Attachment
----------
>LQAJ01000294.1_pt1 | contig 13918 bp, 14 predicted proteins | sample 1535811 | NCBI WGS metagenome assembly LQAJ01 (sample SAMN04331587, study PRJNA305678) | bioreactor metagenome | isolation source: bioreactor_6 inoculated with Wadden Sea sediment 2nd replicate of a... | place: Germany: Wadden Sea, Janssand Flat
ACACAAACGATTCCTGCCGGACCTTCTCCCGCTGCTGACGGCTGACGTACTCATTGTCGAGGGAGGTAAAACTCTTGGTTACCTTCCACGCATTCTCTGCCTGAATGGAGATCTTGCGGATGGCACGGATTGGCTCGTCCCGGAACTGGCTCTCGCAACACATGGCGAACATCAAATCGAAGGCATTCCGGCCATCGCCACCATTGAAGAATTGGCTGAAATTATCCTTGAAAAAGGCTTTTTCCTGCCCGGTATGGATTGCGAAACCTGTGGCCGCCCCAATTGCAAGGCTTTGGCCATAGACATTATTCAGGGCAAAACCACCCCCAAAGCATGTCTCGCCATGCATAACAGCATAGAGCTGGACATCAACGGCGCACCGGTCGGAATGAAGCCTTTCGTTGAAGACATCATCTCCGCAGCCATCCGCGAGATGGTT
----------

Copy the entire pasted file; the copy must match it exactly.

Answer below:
>LQAJ01000294.1_pt1 | contig 13918 bp, 14 predicted proteins | sample 1535811 | NCBI WGS metagenome assembly LQAJ01 (sample SAMN04331587, study PRJNA305678) | bioreactor metagenome | isolation source: bioreactor_6 inoculated with Wadden Sea sediment 2nd replicate of a... | place: Germany: Wadden Sea, Janssand Flat
ACACAAACGATTCCTGCCGGACCTTCTCCCGCTGCTGACGGCTGACGTACTCATTGTCGAGGGAGGTAAAACTCTTGGTTACCTTCCACGCATTCTCTGCCTGAATGGAGATCTTGCGGATGGCACGGATTGGCTCGTCCCGGAACTGGCTCTCGCAACACATGGCGAACATCAAATCGAAGGCATTCCGGCCATCGCCACCATTGAAGAATTGGCTGAAATTATCCTTGAAAAAGGCTTTTTCCTGCCCGGTATGGATTGCGAAACCTGTGGCCGCCCCAATTGCAAGGCTTTGGCCATAGACATTATTCAGGGCAAAACCACCCCCAAAGCATGTCTCGCCATGCATAACAGCATAGAGCTGGACATCAACGGCGCACCGGTCGGAATGAAGCCTTTCGTTGAAGACATCATCTCCGCAGCCATCCGCGAGATGGTT